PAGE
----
Shukumisa briefing for Department of Social Development Strategic Plan & Budget for Social Crime Prevention & Victim Empowerment Programme

In terms of the Department’s 2010-2015 strategic plans, the campaign had found that two out of six priorities were relevant to sexual violence. And the 2012-2015 strategic plans saw priorities reduced from six to four areas. Approximately 0.4% of the national department’s budget was allocated towards welfare services which were distributed amongst 11 sub-programmes which included the social crime prevention and victim empowerment programme (VEP). Social crime prevention and victim empowerment grew from 3.9% to 9.2% of welfare services’ budget from the 2009/10 to 2014/15 periods. Between the 2013/14 and 2014/15 financial years, the Department’s expenditure on social crime prevention and victim empowerment increased by 86%. The significant increase in funds was directed at giving effect to the responsibilities borne by the department by virtue of the Child Justice Act of 2008. On 30 August 2011 the Department stated that government was not providing adequate financial support to the VEP. The European Union issued a grant for 18 million Euros for VEP which was relied on with an application was made to treasury for additional funding which resulted in an additional R8.4 million allocated to the programme in 2012/13. These funds went to a National Gender Based Violence command centre introduced in 2013/14 which was managed by Advance Call. There was a substantial increase in the use of consultants with expenditure multiplied from R1.1 million to R13.9 million between 2013/2014. Funds allocated to consultants were 5% greater than VEP staff costs (22%).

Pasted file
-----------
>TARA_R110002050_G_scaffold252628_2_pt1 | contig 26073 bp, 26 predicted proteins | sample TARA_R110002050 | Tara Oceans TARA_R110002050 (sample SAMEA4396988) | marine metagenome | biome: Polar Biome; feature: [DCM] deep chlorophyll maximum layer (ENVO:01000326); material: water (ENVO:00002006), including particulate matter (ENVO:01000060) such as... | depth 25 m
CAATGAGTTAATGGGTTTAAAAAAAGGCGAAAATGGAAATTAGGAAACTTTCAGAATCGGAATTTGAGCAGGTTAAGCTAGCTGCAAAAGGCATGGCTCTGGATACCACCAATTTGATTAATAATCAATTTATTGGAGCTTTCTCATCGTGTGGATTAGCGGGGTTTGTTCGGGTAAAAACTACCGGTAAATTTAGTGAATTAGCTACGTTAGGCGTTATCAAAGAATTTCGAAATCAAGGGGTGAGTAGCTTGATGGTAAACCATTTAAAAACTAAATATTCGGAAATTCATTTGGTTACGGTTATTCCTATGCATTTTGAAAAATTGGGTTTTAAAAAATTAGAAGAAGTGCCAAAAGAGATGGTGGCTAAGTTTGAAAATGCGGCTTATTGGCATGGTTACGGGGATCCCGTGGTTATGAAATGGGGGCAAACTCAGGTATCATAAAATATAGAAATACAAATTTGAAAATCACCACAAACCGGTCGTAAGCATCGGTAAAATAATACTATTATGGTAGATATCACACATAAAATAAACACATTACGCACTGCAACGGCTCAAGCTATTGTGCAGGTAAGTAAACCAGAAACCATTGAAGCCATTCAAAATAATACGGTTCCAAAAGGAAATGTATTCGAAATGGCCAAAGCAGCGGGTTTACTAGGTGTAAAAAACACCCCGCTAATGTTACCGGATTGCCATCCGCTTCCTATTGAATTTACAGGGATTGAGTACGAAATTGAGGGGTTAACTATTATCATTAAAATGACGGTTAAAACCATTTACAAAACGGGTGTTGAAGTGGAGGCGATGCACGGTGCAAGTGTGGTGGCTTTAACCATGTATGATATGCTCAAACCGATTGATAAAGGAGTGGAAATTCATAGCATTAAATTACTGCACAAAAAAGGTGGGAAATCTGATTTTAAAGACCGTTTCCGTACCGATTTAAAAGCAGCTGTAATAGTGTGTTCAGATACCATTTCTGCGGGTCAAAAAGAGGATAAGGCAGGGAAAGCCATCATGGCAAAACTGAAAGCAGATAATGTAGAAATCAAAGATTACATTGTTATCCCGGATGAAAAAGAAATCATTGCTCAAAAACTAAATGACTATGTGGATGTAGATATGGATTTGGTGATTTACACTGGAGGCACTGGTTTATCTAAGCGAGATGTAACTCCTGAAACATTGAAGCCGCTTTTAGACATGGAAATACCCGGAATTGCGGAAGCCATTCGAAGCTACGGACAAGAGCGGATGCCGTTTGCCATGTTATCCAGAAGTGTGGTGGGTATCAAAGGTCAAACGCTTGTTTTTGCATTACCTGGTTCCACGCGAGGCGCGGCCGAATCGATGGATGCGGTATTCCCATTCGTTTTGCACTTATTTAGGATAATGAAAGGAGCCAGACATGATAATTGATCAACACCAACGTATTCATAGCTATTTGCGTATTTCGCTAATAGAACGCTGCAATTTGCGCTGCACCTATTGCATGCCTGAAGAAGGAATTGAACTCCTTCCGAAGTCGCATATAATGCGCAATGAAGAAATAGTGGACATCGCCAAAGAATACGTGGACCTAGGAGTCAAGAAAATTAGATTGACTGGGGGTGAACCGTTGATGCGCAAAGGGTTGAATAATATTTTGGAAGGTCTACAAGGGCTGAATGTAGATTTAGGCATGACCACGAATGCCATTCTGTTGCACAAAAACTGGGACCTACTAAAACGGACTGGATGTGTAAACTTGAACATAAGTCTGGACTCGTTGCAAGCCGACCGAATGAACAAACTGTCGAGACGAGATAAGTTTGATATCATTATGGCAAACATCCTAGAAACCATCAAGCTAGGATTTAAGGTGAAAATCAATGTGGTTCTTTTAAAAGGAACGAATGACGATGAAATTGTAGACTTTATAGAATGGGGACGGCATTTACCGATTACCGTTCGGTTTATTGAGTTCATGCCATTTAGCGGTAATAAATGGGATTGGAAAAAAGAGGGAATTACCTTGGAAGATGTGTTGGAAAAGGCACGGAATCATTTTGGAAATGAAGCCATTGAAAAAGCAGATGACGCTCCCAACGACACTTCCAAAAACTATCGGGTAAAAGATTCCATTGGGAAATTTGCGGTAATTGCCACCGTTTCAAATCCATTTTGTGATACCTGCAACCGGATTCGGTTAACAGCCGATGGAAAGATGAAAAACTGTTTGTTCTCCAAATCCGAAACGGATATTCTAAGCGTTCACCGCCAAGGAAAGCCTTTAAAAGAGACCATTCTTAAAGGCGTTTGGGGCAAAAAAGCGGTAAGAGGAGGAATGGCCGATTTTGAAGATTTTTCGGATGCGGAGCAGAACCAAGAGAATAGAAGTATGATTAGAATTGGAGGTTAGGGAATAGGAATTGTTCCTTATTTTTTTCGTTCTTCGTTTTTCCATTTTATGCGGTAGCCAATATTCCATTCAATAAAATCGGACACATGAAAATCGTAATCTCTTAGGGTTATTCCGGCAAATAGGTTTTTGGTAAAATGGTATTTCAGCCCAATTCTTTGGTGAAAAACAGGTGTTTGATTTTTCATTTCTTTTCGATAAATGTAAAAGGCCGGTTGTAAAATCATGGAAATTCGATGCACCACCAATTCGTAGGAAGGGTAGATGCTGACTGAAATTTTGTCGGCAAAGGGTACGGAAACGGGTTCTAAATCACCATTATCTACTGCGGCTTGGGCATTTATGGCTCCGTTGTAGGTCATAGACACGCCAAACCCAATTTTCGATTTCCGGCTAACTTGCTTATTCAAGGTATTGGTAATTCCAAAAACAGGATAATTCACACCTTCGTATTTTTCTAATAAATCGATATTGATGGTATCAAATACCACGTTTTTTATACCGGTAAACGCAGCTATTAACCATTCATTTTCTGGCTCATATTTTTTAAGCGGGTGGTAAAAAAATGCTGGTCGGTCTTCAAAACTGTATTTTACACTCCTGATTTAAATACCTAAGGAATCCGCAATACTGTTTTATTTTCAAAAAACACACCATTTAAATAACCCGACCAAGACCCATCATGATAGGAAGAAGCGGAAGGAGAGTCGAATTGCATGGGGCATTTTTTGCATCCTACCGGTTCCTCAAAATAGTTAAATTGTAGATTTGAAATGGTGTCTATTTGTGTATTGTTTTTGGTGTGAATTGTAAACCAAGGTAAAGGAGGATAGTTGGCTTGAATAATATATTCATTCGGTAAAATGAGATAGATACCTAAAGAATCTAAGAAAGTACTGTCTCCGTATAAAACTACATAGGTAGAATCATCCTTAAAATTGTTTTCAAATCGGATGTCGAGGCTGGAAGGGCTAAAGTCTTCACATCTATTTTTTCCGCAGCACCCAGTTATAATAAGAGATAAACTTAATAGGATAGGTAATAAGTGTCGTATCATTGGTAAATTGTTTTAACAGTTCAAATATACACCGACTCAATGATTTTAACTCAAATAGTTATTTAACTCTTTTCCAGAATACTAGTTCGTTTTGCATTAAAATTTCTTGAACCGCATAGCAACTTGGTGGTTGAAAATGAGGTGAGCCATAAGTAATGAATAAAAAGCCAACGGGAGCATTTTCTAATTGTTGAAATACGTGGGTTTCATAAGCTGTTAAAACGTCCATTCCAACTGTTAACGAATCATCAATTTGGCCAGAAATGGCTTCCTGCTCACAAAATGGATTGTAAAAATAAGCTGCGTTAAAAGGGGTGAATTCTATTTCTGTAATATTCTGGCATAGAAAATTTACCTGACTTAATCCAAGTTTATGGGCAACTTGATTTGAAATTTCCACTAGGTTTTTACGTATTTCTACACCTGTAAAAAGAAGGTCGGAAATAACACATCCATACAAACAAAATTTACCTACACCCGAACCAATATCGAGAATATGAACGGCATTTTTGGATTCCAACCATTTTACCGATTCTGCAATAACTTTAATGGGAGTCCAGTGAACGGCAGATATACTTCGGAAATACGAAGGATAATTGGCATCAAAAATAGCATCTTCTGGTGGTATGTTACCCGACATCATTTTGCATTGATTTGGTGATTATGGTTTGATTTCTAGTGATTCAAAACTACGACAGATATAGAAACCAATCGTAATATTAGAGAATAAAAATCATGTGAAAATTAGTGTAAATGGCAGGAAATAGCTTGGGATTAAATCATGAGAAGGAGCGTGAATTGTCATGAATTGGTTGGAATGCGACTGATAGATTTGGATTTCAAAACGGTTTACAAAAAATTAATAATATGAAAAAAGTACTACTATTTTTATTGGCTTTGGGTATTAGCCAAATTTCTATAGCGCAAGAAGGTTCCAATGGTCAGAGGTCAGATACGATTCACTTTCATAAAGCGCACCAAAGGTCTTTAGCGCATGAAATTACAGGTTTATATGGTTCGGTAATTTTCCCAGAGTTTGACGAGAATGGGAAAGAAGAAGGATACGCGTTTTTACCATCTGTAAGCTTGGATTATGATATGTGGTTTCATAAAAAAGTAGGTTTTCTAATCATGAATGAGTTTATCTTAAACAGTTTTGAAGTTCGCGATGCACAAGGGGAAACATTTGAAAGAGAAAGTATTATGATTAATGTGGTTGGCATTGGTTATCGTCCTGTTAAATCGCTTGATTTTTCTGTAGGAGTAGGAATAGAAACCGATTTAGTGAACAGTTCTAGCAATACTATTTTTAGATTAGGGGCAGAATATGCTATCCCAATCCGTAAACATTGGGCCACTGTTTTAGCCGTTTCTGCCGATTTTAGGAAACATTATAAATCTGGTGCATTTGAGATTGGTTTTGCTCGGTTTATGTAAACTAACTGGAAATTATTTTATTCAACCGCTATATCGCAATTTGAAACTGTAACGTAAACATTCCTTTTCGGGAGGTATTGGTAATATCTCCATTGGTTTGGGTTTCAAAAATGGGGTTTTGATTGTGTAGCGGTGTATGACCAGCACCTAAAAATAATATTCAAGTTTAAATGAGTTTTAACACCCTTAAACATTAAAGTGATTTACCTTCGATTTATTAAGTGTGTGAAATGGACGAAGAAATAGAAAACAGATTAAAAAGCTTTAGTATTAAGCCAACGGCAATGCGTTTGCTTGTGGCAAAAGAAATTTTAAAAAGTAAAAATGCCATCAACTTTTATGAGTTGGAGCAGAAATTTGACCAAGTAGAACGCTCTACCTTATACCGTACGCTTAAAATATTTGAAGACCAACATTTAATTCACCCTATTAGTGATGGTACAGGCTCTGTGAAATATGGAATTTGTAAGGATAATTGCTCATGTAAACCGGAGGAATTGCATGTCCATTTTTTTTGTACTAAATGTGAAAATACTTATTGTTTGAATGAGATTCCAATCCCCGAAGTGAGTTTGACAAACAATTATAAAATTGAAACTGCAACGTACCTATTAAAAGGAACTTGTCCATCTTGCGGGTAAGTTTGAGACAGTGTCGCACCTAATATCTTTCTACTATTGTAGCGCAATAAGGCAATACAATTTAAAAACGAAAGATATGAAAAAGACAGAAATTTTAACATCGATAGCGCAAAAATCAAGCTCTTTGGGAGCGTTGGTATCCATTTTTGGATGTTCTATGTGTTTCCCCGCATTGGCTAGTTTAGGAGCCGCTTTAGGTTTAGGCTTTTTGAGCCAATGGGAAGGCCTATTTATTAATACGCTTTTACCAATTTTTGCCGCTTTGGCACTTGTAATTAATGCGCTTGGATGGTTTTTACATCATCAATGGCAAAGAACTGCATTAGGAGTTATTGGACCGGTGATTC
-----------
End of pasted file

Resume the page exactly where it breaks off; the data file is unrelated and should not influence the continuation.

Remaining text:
Ms Vetten told the Committee that it was a concern that there may be a duplication of existing services. The National ‘Stop Gender Violence Helpline’ managed by Lifeline was such an example. It was also funded by the national and Gauteng departments of social development costing R 1.2 million per year. It was run by a staff of 23 where the command centre’s staff compliment was 75. There was some discrepancy regarding the composition of the staff as the Minister had announced the 65 of the 75 would be retired social workers whereas the Annual Report 2013/14 details 60 social work graduates. The Helpline services about 13 000 callers annually whereas the Command centre anticipates 2400 callers annually. The command centre was only available in Gauteng and KwaZulu Natal, areas which were already serviced by women’s organisations. Other potential duplication was in the form of the Inter Ministerial Committee on Gender based Violence coexisting with the Nation Council on Gender based Violence under the Ministry of Women but was on hold. Further, the 2013 Department of Women Children and Persons with Disabilities gender based violence campaigns as well as the development and implementation of its five year national strategic plan.

Other observations, according to the 1997 White Paper for Social Welfare, were that social welfare programmes were not considered to be critical social investment priorities and were under resourced. Thus, salaries were low and working and service conditions were poor for welfare personnel. In 2014 the DSD subsidised only 75% of NPO salaries while paying private sector service providers in full. Other concerns included inconsistencies across provinces such as the quantum paid, the calculation of payments and what was funded. It was also posited that the EPWP was not an appropriate programme to support rape services as was the experience in Mpumalanga.

Shukumisa thus recommended that the Department of Social Development (DSD) should not duplicate existing NPO programmes and services. Ms Vetten submitted that the funding policy to NPOs be reconsidered and that funding should reflect value of work as well as being better standardised. The relationship between services and funding should be such that services determined the funding, where the measure of a good service was its preventative nature. Greater emphasis was needed on women’s care work and women and children’s trauma as these were lowly valued. Finally, public hearings should be held around an appropriate approach to funding services including rape services.

The full summary of the meeting and discussion can be found here on the PMG website


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